William Sole (British, 1739-1802), Menthae Brittanicae: being a new botanical Arrangement of all the British Mints hitherto discovered.
William Sole (British, 1739-1802)
Menthae Brittanicae: being a new botanical Arrangement of all the British Mints hitherto discovered.
Folio (12 ¾ x 9 ¼ in.) Letterpress half-title, title page, and 53 pages of text interleaved with 26 delicate original watercolor drawings of British mints by the original artists: James Hewlett, Thomas Robins, and Miss J. Smith, all with manuscript captions, and including one folding.
Bath: Cruttwell, 1798.
First edition, Unique copy with the original watercolor drawings substituted for the 24 copper-plate engravings published without color in 1798 by the original artists.
Provenance: with ownership inscription of E. Lingwood on the front pastedown; the engraved armorial bookplate of Robert Maulkin Lingwood (?1813-1887) an amateur botanist on the front pastedown; with the engraved bookplate of the author’s relation Arthur B. Sole also on the front pastedown; Robert de Belder (1921-1995) and his wife Jelena de Belder-Koracic (1924-2003), horticulturalists and proprietors of Arboretum Kalmthout, their sale Sotheby’s April 28th, 1987, lot 340.
Condition: Modern calf-backed contemporary marbled paper boards (corners worn.)
William Sole is best known for his botanical research on mints which he grew in his garden from specimens collected throughout the United Kingdom. In 1798, he published his findings in Menthae Britannicae, accompanied by 24 full-plate etchings, all executed by William Hibbert from artwork by several artists.
Present here is a unique set of Sole’s outstanding work in which the 24 etched plates were replaced with original watercolors bearing manuscript annotations. We believe this example is William Sole’s copy of the book presenting the original artwork used to prepare etched plates. The annotations may be by William Sole and/or botanist J.E. Smith; a botanist Sole was consulting at his publication’s tail end. The combination of original watercolors and annotations is valuable both in its unique nature and in the process by which botanists reviewed and shared information.
S. Savage’s article, “William Sole’s unpublished Notes on His Menthae Britannicae 1798,” provides some intriguing insight on this unique set. Savage, stated the Linnean Society acquired an annotated set of Sole’s mints (annotated by R. Forster from information procured by William Sole) in 1936. Further, Savage wrote that the annotated collection was joining a group of plant pressings of mints that Sole presented to society in 1797. In 1798, Sole reclaimed the portfolio of cuttings to update his nomenclature. This renaming incident was a somewhat contentious episode. Around the time of the publication of this book, Sole introduced himself to botanist J.E. Smith. Smith had a difference in opinion on some specimens’ naming when he saw information Sole presented to him (maybe our set?). Sole responded that he would consider altering some of the plants’ names, but his plates were printed. The author of the article, S. Savage, in 1937 stated, “I have failed to trace that Sole’s own copy of his book ever reached the Linnean society.”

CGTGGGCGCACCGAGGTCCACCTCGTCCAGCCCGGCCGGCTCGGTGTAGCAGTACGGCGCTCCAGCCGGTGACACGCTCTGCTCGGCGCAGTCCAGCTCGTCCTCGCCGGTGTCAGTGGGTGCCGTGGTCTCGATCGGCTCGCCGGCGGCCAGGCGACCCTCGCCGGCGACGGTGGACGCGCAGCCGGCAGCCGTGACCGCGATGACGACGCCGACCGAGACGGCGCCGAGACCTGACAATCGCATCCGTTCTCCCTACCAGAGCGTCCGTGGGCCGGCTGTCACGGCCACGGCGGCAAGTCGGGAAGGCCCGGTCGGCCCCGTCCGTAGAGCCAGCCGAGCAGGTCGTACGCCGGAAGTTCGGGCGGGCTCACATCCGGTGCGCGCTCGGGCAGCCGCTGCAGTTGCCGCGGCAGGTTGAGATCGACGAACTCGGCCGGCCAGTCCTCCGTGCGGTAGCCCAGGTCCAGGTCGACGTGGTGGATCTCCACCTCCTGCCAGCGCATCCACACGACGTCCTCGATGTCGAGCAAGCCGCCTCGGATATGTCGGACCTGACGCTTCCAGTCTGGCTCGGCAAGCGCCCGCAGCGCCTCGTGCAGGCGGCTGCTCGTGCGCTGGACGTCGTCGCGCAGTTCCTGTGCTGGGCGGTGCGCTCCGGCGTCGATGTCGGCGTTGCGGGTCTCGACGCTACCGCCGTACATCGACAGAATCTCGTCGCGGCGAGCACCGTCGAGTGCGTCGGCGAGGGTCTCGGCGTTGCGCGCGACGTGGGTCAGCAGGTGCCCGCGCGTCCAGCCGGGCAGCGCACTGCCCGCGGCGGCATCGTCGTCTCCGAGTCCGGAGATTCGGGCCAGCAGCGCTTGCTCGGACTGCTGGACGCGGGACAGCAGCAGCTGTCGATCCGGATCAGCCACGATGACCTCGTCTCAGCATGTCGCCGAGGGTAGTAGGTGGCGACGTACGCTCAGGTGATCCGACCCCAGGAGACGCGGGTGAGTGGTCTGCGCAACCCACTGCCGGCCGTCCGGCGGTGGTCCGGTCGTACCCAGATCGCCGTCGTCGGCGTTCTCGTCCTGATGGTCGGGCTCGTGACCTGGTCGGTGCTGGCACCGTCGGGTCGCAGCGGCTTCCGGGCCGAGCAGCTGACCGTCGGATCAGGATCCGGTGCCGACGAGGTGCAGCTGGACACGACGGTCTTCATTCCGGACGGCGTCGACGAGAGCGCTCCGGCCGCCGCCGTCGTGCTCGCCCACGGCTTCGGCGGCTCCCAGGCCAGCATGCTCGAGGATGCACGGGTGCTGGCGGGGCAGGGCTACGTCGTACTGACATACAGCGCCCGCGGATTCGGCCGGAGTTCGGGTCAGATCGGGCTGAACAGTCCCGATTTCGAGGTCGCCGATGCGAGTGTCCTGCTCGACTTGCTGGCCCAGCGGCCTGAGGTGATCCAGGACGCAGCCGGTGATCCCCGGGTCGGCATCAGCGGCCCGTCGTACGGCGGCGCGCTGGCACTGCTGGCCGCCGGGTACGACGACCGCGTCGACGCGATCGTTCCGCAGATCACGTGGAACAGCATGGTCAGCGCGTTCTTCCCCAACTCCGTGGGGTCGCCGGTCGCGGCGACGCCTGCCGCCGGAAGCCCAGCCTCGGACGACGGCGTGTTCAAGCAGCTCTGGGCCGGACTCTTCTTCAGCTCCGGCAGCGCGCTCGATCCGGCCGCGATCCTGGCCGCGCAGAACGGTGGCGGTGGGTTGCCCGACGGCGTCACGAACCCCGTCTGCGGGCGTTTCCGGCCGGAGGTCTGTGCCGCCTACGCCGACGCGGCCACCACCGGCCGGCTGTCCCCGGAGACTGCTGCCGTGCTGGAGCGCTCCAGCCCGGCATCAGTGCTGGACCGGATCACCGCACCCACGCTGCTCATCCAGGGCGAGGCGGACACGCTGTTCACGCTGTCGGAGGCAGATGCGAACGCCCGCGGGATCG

The present set may well be William Sole’s copy which bears annotations by him and possibly Smith. There are definitively at least two hands in the annotations on these watercolors. Further, there are numerous cross-outs/changes to the terminology. In one instance, the book has both the watercolor and the plate present. Upon further inspection of this pairing, the manuscript title and the plate title are different. The crossed-out name and the plate name are the same, but the printed text relays the revised expression. This watercolor is annotated with a new title, and underneath says, “now my [indescipherable].” This may be Smith’s handwriting or could indicate that William Sole was already planning another edition, reflecting the nomenclature change. The timeline matches what is known about this printing of this publication; the image plates printed as per Sole’s statement. Consequently, they had Sole’s original naming. However, the text pages must have been unfinished as they have the revised nomenclature.